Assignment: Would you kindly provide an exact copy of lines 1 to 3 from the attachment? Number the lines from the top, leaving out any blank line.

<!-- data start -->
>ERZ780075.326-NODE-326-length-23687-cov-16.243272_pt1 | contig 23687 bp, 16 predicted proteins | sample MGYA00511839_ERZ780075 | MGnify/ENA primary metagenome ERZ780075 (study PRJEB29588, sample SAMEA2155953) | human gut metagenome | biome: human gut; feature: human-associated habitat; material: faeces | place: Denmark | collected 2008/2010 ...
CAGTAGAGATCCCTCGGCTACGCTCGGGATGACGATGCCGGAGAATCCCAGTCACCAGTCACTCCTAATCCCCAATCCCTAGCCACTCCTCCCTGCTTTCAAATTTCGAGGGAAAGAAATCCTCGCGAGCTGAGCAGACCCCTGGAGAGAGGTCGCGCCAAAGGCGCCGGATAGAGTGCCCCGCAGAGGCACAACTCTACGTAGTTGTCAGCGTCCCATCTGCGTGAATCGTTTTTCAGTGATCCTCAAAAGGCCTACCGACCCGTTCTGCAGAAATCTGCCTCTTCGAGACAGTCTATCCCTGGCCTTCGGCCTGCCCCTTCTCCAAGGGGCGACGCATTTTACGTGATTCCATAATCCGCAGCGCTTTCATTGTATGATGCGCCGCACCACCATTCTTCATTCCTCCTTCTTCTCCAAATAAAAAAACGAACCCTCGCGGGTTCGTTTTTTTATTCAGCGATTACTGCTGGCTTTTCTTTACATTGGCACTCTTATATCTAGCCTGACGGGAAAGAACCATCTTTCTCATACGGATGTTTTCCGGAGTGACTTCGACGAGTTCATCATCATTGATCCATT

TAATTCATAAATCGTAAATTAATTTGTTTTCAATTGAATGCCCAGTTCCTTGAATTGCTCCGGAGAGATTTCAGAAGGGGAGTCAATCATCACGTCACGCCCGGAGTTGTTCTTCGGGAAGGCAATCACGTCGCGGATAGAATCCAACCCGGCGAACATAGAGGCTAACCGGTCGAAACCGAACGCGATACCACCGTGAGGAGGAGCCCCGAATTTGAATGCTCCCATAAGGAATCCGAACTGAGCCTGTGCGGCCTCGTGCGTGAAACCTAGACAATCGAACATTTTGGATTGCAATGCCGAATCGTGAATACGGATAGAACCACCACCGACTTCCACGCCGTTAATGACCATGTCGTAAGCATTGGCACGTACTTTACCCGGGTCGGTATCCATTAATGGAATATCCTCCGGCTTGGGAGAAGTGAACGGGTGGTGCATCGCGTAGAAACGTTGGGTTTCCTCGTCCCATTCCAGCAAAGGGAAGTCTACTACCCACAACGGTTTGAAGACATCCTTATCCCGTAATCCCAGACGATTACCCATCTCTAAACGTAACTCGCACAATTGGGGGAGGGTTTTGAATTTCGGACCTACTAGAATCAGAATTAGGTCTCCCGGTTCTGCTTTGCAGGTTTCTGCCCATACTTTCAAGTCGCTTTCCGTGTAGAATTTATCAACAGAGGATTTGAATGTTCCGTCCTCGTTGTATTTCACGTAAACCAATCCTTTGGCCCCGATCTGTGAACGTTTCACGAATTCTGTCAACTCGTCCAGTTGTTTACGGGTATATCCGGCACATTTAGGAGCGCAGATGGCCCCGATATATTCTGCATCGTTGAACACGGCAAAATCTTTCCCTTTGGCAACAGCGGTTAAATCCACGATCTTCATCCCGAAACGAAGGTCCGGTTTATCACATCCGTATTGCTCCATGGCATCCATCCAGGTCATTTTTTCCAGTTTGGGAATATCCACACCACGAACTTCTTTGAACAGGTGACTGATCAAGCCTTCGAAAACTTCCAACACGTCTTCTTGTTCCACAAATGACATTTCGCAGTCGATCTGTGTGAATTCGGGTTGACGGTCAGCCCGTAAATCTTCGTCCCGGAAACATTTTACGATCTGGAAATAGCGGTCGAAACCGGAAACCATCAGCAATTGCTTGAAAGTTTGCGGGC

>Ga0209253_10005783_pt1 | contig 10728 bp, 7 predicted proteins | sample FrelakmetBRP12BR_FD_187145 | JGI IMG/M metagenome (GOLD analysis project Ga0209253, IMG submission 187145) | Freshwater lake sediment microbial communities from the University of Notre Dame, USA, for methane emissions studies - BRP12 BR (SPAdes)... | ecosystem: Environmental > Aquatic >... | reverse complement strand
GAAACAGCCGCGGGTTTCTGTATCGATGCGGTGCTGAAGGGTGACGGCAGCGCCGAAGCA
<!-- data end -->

>ERZ780075.326-NODE-326-length-23687-cov-16.243272_pt1 | contig 23687 bp, 16 predicted proteins | sample MGYA00511839_ERZ780075 | MGnify/ENA primary metagenome ERZ780075 (study PRJEB29588, sample SAMEA2155953) | human gut metagenome | biome: human gut; feature: human-associated habitat; material: faeces | place: Denmark | collected 2008/2010 ...
CAGTAGAGATCCCTCGGCTACGCTCGGGATGACGATGCCGGAGAATCCCAGTCACCAGTCACTCCTAATCCCCAATCCCTAGCCACTCCTCCCTGCTTTCAAATTTCGAGGGAAAGAAATCCTCGCGAGCTGAGCAGACCCCTGGAGAGAGGTCGCGCCAAAGGCGCCGGATAGAGTGCCCCGCAGAGGCACAACTCTACGTAGTTGTCAGCGTCCCATCTGCGTGAATCGTTTTTCAGTGATCCTCAAAAGGCCTACCGACCCGTTCTGCAGAAATCTGCCTCTTCGAGACAGTCTATCCCTGGCCTTCGGCCTGCCCCTTCTCCAAGGGGCGACGCATTTTACGTGATTCCATAATCCGCAGCGCTTTCATTGTATGATGCGCCGCACCACCATTCTTCATTCCTCCTTCTTCTCCAAATAAAAAAACGAACCCTCGCGGGTTCGTTTTTTTATTCAGCGATTACTGCTGGCTTTTCTTTACATTGGCACTCTTATATCTAGCCTGACGGGAAAGAACCATCTTTCTCATACGGATGTTTTCCGGAGTGACTTCGACGAGTTCATCATCATTGATCCATT

TAATTCATAAATCGTAAATTAATTTGTTTTCAATTGAATGCCCAGTTCCTTGAATTGCTCCGGAGAGATTTCAGAAGGGGAGTCAATCATCACGTCACGCCCGGAGTTGTTCTTCGGGAAGGCAATCACGTCGCGGATAGAATCCAACCCGGCGAACATAGAGGCTAACCGGTCGAAACCGAACGCGATACCACCGTGAGGAGGAGCCCCGAATTTGAATGCTCCCATAAGGAATCCGAACTGAGCCTGTGCGGCCTCGTGCGTGAAACCTAGACAATCGAACATTTTGGATTGCAATGCCGAATCGTGAATACGGATAGAACCACCACCGACTTCCACGCCGTTAATGACCATGTCGTAAGCATTGGCACGTACTTTACCCGGGTCGGTATCCATTAATGGAATATCCTCCGGCTTGGGAGAAGTGAACGGGTGGTGCATCGCGTAGAAACGTTGGGTTTCCTCGTCCCATTCCAGCAAAGGGAAGTCTACTACCCACAACGGTTTGAAGACATCCTTATCCCGTAATCCCAGACGATTACCCATCTCTAAACGTAACTCGCACAATTGGGGGAGGGTTTTGAATTTCGGACCTACTAGAATCAGAATTAGGTCTCCCGGTTCTGCTTTGCAGGTTTCTGCCCATACTTTCAAGTCGCTTTCCGTGTAGAATTTATCAACAGAGGATTTGAATGTTCCGTCCTCGTTGTATTTCACGTAAACCAATCCTTTGGCCCCGATCTGTGAACGTTTCACGAATTCTGTCAACTCGTCCAGTTGTTTACGGGTATATCCGGCACATTTAGGAGCGCAGATGGCCCCGATATATTCTGCATCGTTGAACACGGCAAAATCTTTCCCTTTGGCAACAGCGGTTAAATCCACGATCTTCATCCCGAAACGAAGGTCCGGTTTATCACATCCGTATTGCTCCATGGCATCCATCCAGGTCATTTTTTCCAGTTTGGGAATATCCACACCACGAACTTCTTTGAACAGGTGACTGATCAAGCCTTCGAAAACTTCCAACACGTCTTCTTGTTCCACAAATGACATTTCGCAGTCGATCTGTGTGAATTCGGGTTGACGGTCAGCCCGTAAATCTTCGTCCCGGAAACATTTTACGATCTGGAAATAGCGGTCGAAACCGGAAACCATCAGCAATTGCTTGAAAGTTTGCGGGC